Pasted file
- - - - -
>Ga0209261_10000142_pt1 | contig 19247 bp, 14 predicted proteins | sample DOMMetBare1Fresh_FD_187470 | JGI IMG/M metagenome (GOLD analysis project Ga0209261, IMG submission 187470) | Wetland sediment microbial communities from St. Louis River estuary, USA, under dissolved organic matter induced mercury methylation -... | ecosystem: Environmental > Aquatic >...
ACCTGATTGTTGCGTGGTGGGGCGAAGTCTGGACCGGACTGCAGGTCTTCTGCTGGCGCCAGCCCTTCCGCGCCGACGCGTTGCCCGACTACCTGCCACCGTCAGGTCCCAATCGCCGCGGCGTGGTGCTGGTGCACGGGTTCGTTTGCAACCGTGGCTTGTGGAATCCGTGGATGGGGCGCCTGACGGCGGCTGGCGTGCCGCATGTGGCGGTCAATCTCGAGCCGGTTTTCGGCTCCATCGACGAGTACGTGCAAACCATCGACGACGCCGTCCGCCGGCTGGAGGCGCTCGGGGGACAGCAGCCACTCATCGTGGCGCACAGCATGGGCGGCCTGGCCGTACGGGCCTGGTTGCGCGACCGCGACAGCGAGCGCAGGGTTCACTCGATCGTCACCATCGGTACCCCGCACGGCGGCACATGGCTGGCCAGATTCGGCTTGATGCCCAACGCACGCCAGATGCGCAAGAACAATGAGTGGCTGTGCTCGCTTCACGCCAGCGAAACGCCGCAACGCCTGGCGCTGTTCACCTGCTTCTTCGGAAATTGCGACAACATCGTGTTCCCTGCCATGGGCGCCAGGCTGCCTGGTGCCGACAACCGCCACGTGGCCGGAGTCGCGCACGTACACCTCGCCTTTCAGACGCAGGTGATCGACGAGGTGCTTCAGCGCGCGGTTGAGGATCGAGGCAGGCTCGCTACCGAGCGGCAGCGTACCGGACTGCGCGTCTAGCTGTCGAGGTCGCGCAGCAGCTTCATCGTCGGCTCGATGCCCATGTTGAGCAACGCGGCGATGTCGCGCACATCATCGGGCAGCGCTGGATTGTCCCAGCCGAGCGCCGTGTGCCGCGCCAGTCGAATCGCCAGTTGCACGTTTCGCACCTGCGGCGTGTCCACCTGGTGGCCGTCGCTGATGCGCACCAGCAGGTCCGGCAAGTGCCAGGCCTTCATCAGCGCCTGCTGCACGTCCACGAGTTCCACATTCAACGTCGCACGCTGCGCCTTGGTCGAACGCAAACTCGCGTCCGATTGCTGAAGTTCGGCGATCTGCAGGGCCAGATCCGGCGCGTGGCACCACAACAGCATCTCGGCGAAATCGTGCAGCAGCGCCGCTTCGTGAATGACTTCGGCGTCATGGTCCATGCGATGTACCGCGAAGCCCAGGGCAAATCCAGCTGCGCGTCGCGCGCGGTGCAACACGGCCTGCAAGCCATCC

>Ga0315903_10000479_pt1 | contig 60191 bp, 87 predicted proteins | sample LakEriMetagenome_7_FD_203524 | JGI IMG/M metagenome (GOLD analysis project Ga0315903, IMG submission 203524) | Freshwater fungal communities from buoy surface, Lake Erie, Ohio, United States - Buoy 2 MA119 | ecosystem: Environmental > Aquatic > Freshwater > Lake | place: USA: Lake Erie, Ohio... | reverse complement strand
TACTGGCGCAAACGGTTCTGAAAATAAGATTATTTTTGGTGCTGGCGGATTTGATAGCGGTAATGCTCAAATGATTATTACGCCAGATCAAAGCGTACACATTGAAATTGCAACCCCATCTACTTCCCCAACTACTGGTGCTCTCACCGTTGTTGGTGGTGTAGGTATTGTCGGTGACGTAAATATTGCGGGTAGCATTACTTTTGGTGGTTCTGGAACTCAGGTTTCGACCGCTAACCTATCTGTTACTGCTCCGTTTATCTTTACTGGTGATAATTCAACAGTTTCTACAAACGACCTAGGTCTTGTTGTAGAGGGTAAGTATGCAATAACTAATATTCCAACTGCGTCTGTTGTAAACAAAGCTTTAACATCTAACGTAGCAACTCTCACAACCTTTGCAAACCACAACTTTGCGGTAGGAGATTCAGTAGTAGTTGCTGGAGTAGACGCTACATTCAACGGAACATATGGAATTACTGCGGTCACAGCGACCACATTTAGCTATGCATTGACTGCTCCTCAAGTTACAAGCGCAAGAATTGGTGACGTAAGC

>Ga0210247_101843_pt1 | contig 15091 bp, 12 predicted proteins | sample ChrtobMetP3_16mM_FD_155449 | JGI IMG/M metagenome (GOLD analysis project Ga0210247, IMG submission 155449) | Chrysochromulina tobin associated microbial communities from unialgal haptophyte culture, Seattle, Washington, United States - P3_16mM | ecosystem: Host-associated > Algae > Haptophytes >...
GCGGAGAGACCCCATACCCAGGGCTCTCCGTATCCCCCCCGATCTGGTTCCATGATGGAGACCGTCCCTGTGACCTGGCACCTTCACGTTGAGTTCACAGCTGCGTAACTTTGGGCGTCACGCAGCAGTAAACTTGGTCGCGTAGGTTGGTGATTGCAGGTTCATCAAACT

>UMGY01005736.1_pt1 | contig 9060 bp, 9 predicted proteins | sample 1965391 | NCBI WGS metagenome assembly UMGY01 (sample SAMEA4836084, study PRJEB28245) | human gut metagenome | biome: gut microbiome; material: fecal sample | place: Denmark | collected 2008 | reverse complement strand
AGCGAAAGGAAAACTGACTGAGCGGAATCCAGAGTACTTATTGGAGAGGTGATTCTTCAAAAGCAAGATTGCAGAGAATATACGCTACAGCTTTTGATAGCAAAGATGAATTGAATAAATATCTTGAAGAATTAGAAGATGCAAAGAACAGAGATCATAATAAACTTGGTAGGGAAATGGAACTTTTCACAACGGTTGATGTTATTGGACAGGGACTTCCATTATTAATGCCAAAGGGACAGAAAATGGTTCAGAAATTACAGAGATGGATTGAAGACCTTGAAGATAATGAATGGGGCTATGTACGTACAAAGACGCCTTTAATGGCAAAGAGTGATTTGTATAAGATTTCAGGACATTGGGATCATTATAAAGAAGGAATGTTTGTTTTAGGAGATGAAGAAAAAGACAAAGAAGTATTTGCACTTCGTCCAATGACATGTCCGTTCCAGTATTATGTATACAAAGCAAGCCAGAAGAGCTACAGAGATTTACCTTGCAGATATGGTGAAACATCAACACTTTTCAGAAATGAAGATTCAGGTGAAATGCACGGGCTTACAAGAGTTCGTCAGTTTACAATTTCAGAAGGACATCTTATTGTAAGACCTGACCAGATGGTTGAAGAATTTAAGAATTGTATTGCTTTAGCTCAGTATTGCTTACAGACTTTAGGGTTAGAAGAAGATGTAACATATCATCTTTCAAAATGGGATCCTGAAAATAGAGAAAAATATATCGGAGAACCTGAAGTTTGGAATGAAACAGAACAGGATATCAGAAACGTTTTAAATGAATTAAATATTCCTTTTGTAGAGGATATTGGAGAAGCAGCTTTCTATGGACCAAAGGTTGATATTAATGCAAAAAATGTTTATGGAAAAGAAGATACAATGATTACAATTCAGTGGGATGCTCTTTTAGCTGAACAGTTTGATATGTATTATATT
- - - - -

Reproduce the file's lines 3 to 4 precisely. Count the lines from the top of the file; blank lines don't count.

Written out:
>Ga0315903_10000479_pt1 | contig 60191 bp, 87 predicted proteins | sample LakEriMetagenome_7_FD_203524 | JGI IMG/M metagenome (GOLD analysis project Ga0315903, IMG submission 203524) | Freshwater fungal communities from buoy surface, Lake Erie, Ohio, United States - Buoy 2 MA119 | ecosystem: Environmental > Aquatic > Freshwater > Lake | place: USA: Lake Erie, Ohio... | reverse complement strand
TACTGGCGCAAACGGTTCTGAAAATAAGATTATTTTTGGTGCTGGCGGATTTGATAGCGGTAATGCTCAAATGATTATTACGCCAGATCAAAGCGTACACATTGAAATTGCAACCCCATCTACTTCCCCAACTACTGGTGCTCTCACCGTTGTTGGTGGTGTAGGTATTGTCGGTGACGTAAATATTGCGGGTAGCATTACTTTTGGTGGTTCTGGAACTCAGGTTTCGACCGCTAACCTATCTGTTACTGCTCCGTTTATCTTTACTGGTGATAATTCAACAGTTTCTACAAACGACCTAGGTCTTGTTGTAGAGGGTAAGTATGCAATAACTAATATTCCAACTGCGTCTGTTGTAAACAAAGCTTTAACATCTAACGTAGCAACTCTCACAACCTTTGCAAACCACAACTTTGCGGTAGGAGATTCAGTAGTAGTTGCTGGAGTAGACGCTACATTCAACGGAACATATGGAATTACTGCGGTCACAGCGACCACATTTAGCTATGCATTGACTGCTCCTCAAGTTACAAGCGCAAGAATTGGTGACGTAAGC